Donald Trump has, as we all know, withdrawn America from the Paris Climate Change Accords. The biggest, most promising international agreement since the founding of the United Nations.
It was to be expected. He said he would. When he took office, the official White House website removed every mention of climate change. Except for the promise to get rid of the Climate Action Plan.
It wasn’t just him. When he did that Republicans in the Congress united in praising him.
And he has surrounded himself with like-minded men. Scott Pruitt, his head of the Environmental Protection Agency, has a long record of working with polluters and battling hard for pollution, whether it’s from animal waste or power plant emissions.
Rex Tillerson, his Secretary of State, was the CEO of Exxon-Mobil, the largest private oil company in the world. He admits climate change is real, but when he was at Exxon he approved of the company releasing false figures about its costs.
Will Trump drag the US backwards? (Well, yes, as much as he can. That’s obvious.) And bring the rest of the world with it? Must we despair? Then, from out of the West, driving toward me, comes a car, leaving nothing but a trail of water vapour in its wake. It’s as if Mad Max was clean-shaven and fighting for civilisation.
It’s a car powered by hydrogen fuel cells. They combine hydrogen with oxygen, creating electric power on the way, and the only emission is water vapour. As recently as 2014 they were called a pipe dream, a fantasy too far.
They are being driven in California (of course). Toyota has 1,400 of them on the road there. Honda has just started to market a competitor and has sold more than 200 for the first five months of this year. California has 30 filling stations, which is actually enough to get around the state securely since hydrogen cars have a range of 300+ miles and can refuel as fast as a conventional car.
Hydrogen cars are also coming to the Northeast. Twelve hydrogen stations are being set up, from Long Island to Brooklyn and the Bronx, in New Jersey, and on up to Boston.
Toyota and Honda are betting on hydrogen cars. So are Audi, BMW, Ford, Mercedes-Benz, Pininfarina (to 62mph in 3.4 seconds, goes 186mph, and refuels in three minutes), there’s a Welsh start-up, Riversimple, and General Motors has produced a monster military version.
Actually, all the major car companies are betting that the future will be something different from the straight-up internal combustion engine. Matthias Muller, head of Volkswagen, said “the future of driving is electric” and his bet is $10bn.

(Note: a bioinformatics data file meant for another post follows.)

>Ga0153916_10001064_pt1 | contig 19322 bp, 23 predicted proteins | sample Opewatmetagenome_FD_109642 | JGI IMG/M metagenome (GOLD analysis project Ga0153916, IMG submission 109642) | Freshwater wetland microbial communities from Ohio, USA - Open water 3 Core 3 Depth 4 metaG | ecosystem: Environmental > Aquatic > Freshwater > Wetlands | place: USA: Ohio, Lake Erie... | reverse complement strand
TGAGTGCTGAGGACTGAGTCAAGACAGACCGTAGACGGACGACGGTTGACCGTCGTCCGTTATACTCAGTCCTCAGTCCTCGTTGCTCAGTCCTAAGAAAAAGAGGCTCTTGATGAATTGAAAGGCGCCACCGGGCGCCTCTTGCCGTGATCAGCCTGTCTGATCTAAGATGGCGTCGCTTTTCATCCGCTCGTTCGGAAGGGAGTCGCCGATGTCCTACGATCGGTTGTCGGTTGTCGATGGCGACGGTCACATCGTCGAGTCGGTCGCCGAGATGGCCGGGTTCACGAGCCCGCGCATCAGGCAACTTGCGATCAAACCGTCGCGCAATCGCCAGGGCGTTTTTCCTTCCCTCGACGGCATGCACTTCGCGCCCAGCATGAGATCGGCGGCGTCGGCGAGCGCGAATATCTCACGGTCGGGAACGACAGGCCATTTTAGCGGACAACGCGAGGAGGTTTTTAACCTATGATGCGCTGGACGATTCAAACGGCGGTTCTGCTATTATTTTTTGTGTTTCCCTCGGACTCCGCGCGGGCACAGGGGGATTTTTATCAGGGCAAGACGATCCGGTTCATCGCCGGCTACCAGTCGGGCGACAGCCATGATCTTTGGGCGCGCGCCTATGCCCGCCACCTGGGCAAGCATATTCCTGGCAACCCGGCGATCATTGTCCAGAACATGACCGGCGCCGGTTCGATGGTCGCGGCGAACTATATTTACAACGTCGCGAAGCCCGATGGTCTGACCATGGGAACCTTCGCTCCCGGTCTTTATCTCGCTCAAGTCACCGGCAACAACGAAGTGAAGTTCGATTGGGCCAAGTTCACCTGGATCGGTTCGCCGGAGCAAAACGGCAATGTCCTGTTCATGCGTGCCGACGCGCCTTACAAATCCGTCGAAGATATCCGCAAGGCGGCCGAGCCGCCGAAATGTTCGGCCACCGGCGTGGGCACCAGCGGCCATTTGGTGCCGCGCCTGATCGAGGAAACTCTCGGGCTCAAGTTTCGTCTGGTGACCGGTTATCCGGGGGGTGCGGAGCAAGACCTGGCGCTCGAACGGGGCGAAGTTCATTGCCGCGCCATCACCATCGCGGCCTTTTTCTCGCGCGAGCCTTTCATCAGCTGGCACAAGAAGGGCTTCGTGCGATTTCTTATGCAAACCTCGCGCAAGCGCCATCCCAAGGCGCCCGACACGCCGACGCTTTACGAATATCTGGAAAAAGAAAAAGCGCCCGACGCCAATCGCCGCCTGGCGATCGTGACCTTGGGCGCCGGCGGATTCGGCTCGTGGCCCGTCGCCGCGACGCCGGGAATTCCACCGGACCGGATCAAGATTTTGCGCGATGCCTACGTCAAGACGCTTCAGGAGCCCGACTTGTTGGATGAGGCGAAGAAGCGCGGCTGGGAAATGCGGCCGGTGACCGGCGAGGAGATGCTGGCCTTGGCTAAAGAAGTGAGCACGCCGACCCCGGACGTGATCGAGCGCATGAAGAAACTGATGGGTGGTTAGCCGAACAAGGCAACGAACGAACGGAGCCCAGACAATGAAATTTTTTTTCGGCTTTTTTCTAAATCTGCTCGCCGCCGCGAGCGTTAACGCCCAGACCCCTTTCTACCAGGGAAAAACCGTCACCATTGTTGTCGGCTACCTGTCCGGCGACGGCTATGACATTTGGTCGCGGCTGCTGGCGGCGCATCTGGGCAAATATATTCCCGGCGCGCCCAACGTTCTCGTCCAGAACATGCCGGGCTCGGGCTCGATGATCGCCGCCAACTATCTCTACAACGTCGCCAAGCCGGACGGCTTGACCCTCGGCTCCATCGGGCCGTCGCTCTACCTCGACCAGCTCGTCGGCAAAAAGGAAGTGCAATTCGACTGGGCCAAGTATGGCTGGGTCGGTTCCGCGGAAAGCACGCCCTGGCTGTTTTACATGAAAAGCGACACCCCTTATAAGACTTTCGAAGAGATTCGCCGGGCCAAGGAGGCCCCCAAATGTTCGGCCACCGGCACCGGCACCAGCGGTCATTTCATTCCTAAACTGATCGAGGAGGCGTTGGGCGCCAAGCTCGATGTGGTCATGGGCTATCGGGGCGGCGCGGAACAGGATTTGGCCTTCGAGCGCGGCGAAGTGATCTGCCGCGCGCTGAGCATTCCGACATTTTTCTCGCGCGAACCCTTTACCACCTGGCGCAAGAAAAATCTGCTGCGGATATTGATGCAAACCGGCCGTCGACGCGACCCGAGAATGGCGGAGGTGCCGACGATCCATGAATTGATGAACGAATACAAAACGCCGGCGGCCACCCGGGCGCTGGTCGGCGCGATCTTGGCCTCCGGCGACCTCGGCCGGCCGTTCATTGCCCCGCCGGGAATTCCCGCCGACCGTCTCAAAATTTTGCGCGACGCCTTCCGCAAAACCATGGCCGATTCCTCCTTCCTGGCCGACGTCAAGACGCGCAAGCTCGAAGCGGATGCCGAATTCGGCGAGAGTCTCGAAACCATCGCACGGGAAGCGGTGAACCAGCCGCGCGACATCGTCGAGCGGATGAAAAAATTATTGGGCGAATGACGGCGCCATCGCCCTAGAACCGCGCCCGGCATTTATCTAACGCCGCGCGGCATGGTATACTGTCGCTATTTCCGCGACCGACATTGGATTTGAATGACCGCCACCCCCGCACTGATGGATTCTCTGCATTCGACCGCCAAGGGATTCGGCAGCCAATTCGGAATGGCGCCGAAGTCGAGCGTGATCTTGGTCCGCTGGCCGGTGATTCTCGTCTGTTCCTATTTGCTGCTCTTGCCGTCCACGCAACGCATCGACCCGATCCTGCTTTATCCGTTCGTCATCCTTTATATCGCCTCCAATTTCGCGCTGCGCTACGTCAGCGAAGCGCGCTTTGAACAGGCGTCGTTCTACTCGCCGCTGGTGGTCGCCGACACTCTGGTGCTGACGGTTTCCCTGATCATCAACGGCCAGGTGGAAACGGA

The auto wars for the future appear to be batteries vs hydrogen.
GM is actually much more invested in battery cars. They’ve been first to produce a mass market totally electric car, the Bolt, with a range of more than 200 miles, about $30,000 with the $7,500 federal rebate. Tesla sold more than 80,000 electric cars in 2016.
Volvo has announced that it’s going all electric or hybrid, by 2019. Just two years from now. Volvo will be owned by Geely, a Chinese company. A Swedish car maker going green is about as unexpected as spotting something trendy in Brooklyn. But when it’s secretly a Chinese car company, that’s exciting. And much bigger. Geely intends to produce a million electrified cars by 2025.
Norway plans to be auto emission-free by 2025. The Dutch parliament (the lower house) has passed a bill that no new gas or diesel cars will be sold after 2025. France has plans to end the sale of gas and diesel cars by 2040. What’s really important is that Peugeot-Citroen, their largest auto company, is on-board, already planning to be 80 percent hybrid and electric by 2023. While Donald Trump continues to go on about how the Climate Change Agreement would harm America – which he wants to put first! – to the benefit of China and India, 40 percent of e-car sales are in China and they expect to sell four million electric vehicles annually by 2020, and India is talking about selling only electric cars by 2030.
The politics over climate change, especially in the US, is a treacherous place of lies, confusion, and delusion, fueled by big oil, big money, and ideology. The deniers will still be calling it a hoax when Atlantic waves meet tides from the Gulf of Mexico and salt the greens at Mar-a-Lago.
Hopefully, it won’t come to that. We’re being rescued, in spite of ourselves, by liberal politicians in Europe, by China, by India, and, can you imagine this, the planet saved by General Motors.
Posted with permission from Al Jazeera
Larry Beinhart is a novelist, best known for Wag the Dog. He’s also been a journalist, political consultant, a commercial producer and director. The views expressed in this article are the author’s own and do not necessarily reflect Al Jazeera’s editorial policy.